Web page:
College sophomore Dinah spent hours with her friends ranting about a certain high-ranking elected official, who shall remain nameless. This, Dinah told me, was activism. I said it looked more like passivism—neither activism nor pacifism but an excellent way of feeling intelligent and important without studying.
These venters thought their chronic complaining was "powerful civil disobedience." Actually, it was disempowering uncivil obedience. By allowing emotional pressure to dissipate without action, these people were able to sit indefinitely in predicaments that pushed them to an emotional boiling point. Now, in situations you don't want to change, this can be a good idea. I was a better mother to my toddlers after a session of recreational complaining with other moms. Having vented about our sleep deprivation, boredom, and longing for adult company, we'd return to the field of battle—er, motherhood—able to focus on the sweeter aspects of parenting. In Minnie's case, venting helped ease the anguish of losing loved ones. Without it, she might not have survived her grief. But even she reached the point where venting felt excessive, like an illness rather than a cure. Then it was time for Option 3: creating a steam-driven life.
Option 3: Harnessing the Power of Frustration
"It is not that I do not get angry," said Gandhi. "I do not give vent to anger." On another occasion he wrote, "As heat conserved is transmuted into energy, even so our anger controlled can be transmuted into a power which can move the world." Gandhi was describing the power of a mind that refuses to vent frustration, channeling it into productive action the way an engine harnesses steam heat.
If you want to know how much change this can cause, consider the millennia that humans spent watching vapor rise from their cook pots before a 17th-century genius thought, "Hey, I think all that steam could drive a piston." Et voilà: the Industrial Revolution. A mere 200 years later, people were walking on the moon. This is the level of transformation that can occur when we stop complaining about our circumstances and begin channeling our emotional pressure into positive action. Look how Gandhi changed the world. He was one of the great peacemakers in all history! Right up until someone shot him!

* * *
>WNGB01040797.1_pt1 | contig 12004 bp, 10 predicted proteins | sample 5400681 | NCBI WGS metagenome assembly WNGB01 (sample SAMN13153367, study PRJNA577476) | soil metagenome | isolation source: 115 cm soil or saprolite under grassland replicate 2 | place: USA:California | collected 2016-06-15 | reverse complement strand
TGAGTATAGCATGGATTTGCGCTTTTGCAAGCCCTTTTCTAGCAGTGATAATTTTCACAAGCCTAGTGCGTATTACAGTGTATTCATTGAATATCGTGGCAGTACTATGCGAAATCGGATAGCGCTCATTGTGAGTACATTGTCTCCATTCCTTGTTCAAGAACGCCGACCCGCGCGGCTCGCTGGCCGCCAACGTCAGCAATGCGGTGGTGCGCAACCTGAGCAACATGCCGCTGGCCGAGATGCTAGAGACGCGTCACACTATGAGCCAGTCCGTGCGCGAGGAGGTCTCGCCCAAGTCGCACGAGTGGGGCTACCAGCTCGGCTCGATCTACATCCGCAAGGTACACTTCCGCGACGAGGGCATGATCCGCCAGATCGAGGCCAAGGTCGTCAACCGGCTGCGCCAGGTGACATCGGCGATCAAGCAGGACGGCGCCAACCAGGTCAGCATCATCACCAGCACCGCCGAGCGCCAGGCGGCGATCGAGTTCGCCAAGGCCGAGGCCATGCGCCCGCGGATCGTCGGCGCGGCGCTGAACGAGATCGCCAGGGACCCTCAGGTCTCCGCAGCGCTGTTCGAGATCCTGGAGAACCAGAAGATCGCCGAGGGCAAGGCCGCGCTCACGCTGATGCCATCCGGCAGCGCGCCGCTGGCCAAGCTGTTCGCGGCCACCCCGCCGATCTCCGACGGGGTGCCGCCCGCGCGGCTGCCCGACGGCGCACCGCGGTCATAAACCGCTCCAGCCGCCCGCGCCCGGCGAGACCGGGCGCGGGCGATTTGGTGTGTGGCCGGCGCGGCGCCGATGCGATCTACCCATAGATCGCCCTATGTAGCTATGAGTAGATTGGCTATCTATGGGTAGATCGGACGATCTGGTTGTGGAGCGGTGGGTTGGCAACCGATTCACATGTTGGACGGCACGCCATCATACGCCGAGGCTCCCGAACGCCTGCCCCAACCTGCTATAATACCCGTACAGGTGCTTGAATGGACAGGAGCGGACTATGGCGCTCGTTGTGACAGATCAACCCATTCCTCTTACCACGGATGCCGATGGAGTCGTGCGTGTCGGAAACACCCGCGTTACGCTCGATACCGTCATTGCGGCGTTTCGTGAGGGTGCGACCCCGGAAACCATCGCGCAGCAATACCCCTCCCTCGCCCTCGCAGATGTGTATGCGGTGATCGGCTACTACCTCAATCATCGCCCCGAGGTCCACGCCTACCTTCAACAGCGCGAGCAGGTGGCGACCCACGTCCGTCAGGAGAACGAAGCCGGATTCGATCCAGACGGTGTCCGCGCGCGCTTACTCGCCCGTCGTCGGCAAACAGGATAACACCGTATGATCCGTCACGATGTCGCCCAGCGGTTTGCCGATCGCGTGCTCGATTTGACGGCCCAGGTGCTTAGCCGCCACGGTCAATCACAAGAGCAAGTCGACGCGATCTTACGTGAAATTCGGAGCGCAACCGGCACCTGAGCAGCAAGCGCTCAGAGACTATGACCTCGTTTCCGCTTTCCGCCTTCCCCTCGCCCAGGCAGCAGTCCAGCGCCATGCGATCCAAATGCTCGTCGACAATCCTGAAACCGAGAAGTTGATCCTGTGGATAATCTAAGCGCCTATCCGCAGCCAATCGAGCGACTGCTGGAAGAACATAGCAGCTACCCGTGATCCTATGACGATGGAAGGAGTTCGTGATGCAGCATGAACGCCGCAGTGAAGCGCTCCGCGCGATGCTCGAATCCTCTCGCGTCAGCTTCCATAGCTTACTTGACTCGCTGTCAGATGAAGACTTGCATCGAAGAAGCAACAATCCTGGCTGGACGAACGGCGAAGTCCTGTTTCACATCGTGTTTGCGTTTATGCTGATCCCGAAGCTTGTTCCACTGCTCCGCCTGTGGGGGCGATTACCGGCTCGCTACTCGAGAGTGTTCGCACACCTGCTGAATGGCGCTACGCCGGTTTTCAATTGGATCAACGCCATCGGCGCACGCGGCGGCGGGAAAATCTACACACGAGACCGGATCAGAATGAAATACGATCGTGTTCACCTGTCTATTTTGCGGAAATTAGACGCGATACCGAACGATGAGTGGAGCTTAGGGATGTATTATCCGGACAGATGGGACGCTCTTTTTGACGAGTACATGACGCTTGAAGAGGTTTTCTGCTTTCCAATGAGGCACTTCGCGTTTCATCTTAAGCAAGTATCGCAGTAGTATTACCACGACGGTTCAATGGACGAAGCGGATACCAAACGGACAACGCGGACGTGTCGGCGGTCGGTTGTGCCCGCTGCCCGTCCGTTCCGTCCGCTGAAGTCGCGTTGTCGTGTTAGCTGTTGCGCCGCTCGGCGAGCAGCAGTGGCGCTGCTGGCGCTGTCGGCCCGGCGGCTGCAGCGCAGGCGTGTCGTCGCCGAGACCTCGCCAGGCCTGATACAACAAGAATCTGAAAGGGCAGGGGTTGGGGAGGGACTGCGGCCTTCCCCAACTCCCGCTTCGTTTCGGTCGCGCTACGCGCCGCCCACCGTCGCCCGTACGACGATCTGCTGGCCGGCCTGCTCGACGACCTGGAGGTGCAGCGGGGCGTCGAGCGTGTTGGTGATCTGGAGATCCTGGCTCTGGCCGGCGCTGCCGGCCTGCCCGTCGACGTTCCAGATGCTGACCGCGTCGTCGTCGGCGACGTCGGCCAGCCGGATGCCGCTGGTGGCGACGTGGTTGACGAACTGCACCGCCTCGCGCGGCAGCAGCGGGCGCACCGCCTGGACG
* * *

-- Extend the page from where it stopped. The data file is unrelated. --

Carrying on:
Oh, yeah. That.
Make no mistake, a venting fast is risky. Without the option of complaining, you'll have only two choices for dealing with emotional buildup: explosion or positive action. The first will damage you, your relationships, your life. The second will fundamentally alter the status quo, and the status quo, by definition, resists change. If you follow the venting-fast rules above, you're almost certain to break implicit or explicit social rules that now govern your life. Prepare to find this terrifying.
When Regina stopped complaining about her in-laws, her emotional steam pressure quickly rendered her unable to tolerate their company. One day, when her father-in-law made a racist comment, Regina stood up and took a cab home. "I was terrified," she told me later. "But I had to do something." The ensuing argument between Regina's husband and his parents was the beginning of overdue but impressive change. Faced with the choice of being respectful or losing their son, the bigots began showing respect.
Mike's story was simpler. When he stopped complaining at the office, he became so sick of his boss and bored with his co-workers' venting that he sought, and found, a job he liked better. The end.
Dinah stopped joining in college vent-fests, but her political discontent continued. She'd always been a mediocre student, but the energy she'd been pouring into complaint now drove her to study political science. Diligently. Dinah is now in law school, thinking up ways to create a just society, rather than simply criticizing the people in power. When she runs for office, I'm voting for her.
If you try a venting fast and survive, you may find yourself heading in new, exciting directions. You may even decide to do what Minnie did: commit to an entire life without complaining. "I have a rule," says Minnie, smile and sequins flashing. "I'm not allowed to whine about anything I can change. And since I can always change my attitude, I don't expect to find a really hopeless situation in this lifetime."
I admire this position enormously, though I don't think I'm quite ready to emulate it. Recreational complaining, the sense of steam leaving those emotional vents, is still perversely enjoyable for me. Maybe someday I'll be like Minnie, who's more vibrant and successful in her seventh decade than most people are in their third. Maybe I'll go on a venting fast that lasts the rest of my life. Until then, my existence will fail to match its potential. But I'm not complaining.
At least that's a start.
Martha Beck is the author of The Four-Day Win (Rodale).